Creative work between emails = mission impossible

Wendy Clark, former SVP of Global Marketing for The Coca-Cola Co., current CEO for DDB Worldwide said in an article that:

The №1 thing that anyone wants from me, at work or home, is my attention […].

Despite the fact that we have long known that multitasking is toxic, we continue to promote it in our organizational cultures. Even if we talk about subtle ways by which we ask our colleagues to conform.

Multitasking refers to the situation when we try to do two things simultaneously or in a very fast succession. Like talking on the phone while driving or checking our email repeatedly while we work. […]

Cognitive Psychology studies say that when we try to do two tasks that are difficult at the same time, we will not be able to do them neither simultaneously nor well.

It may take up to 1 minute to go back to what we were doing before checking if we have any new emails, and it may take up to 25 minutes to resume a task we did before responding to an email. – Andrei Miu (RO), professor of cognitive neuroscience and behavioral genetics

Just by looking at the numbers, we can see how costly this behavior is. Why do we keep promoting it?

Regardless of how much we keep lying, if we constantly switch between important, complex tasks and responding to what priorities others set for us, it will take significantly longer to accomplish what we promised, to the quality we want to deliver.

There’s nothing wrong with having Inbox 0 at the end of the day after responding as quickly as possible to all requests if that’s your role in the organization.

The challenge arrives when your responsibilities include producing quality work that requires effort and attention (article, presentation, report, video etc.) while you’re asked to be available.

Add to the equation that we live in a world that’s connected non-stop, which does not understand that just because you own a phone, you’re not bound to answer it all the time. Include the fact that when we want something from others we forget that they too have many, many other to-dos, besides our own agenda. And take into consideration that some expect others to respond instantly to any task thrown in the mix.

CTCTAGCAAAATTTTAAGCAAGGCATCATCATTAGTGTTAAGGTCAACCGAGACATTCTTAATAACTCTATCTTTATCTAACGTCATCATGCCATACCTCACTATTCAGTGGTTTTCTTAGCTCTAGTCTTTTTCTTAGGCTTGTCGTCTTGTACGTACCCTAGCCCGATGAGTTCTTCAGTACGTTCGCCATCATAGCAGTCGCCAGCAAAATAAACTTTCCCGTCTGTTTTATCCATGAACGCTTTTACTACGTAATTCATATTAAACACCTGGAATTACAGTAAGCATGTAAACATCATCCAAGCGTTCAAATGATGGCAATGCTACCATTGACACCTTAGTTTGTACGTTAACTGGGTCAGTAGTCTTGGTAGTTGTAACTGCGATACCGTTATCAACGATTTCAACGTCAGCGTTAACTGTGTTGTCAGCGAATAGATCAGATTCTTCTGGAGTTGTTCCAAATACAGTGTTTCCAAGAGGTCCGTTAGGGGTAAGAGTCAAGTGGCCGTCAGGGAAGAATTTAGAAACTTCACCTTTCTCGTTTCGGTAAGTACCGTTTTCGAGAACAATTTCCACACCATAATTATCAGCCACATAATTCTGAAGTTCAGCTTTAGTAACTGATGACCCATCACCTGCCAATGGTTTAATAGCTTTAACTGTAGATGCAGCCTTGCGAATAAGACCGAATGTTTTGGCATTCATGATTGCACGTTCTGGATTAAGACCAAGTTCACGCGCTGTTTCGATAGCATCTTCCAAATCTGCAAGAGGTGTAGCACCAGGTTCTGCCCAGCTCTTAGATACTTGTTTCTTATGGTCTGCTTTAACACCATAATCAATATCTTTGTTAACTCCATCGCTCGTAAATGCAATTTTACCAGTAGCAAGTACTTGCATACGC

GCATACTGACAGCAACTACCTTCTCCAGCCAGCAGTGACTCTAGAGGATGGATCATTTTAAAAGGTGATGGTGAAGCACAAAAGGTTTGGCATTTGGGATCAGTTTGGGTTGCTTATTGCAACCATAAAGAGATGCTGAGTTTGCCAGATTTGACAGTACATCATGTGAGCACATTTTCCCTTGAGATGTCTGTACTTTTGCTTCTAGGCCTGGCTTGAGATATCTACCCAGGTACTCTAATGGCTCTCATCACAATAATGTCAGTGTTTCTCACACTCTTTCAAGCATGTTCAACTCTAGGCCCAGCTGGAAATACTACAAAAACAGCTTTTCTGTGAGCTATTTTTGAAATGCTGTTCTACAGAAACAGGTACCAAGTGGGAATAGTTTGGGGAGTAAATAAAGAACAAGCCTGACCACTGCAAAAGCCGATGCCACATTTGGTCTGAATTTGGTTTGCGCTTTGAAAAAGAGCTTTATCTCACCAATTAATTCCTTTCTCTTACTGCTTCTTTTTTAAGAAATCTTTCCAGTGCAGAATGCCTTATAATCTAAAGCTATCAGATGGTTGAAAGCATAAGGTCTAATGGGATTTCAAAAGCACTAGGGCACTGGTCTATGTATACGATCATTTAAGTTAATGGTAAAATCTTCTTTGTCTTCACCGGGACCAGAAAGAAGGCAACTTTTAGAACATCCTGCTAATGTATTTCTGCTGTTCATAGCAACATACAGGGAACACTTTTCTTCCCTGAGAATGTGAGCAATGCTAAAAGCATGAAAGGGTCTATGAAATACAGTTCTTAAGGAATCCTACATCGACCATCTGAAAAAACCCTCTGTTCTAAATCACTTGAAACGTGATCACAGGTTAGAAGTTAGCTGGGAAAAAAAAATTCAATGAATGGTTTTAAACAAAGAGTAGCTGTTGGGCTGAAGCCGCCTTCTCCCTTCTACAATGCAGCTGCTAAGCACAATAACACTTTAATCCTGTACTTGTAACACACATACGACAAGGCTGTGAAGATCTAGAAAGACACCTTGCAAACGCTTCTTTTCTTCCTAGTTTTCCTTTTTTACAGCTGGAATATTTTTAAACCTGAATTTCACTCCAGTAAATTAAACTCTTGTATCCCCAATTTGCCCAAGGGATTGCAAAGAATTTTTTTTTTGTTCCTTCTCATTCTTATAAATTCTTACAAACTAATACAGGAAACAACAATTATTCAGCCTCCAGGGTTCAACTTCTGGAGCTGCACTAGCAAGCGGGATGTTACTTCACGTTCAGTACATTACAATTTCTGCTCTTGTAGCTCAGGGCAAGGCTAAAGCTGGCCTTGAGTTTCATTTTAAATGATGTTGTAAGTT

Now, how is one supposed to do it all at once? Respond to everyone at the same time while getting all the main projects done simultaneously and deliver it on time, which usually is yesterday or now.

Paul Graham – co-founder of Y Combinator – published a short essay in 2009 (!) on the distinction between these two types of work. He called them “manager’s schedule” – meetings, calls, emails, and “maker’s schedule” – creative work, where we can include the work of a developer or even an artist.

The artist certainly doesn’t produce work like an employee in charge of the executive part of a business. He cannot include time for creation here and there. The artist or the man who has to outline a strategy, to solve a problem needs to reach a certain level of understanding of what he’s doing. It doesn’t happen on the spot. It takes time.

When we ask people to solve complex problems or create quality products while being reachable at all times, we actually ask for the impossible.

Each type of schedule works fine by itself. Problems arise when they meet. Since most powerful people work on the manager’s schedule, they are in a position to make everyone resonate at their frequency if they want to. But the smarter ones restrain themselves, if they know that some of the people who work for them need long chunks of time to work in.

One of the issues we encounter is that many managers do not know what the process behind the final products they see actually entails. Hence, they don’t know how the right conditions for creators look like. Worse is when they understand the needs for space and time, but still ask people to do both – make and manage between the same hours everyone else is working.

Reality shows us a very different scenario. First, not everyone works best between those “normal” working hours. Second, in a down to earth manner, humans can’t operate at maximum capacity 8 hours every day, 5 days every week, specially when doing intellectual work.

What can we do

  1. Listen. Consider the type of work others do and respect it.
  2. Set common sense expectations. At the beginning and every time.
  3. Understand that the nature of work is changing. Like it or not, adaptation is key.

If your colleagues understand the need for space and time, you can try:

  • either to allocate certain days for creative work and others for administrative work
  • either part of the day for managing work with others and another for bigger issues
  • and don’t forget: multitasking does more harm than good 😉

Good luck and let me know how it goes or what’s your experience with juggling the maker schedule with the manager schedule.

cover image source.

Andra Magda

I write about why we do what we do, how we work, failure, personal experiments, creative industries. Get the highlights: the best content I write, read, watch or listen. Monthly.

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Andra Magda

Content Writer with a degree in Psychology, living in the heart of Transylvania.

I write about why we do what we do, how we work, failure, personal experiments, creative industries and send a monthly newsletter.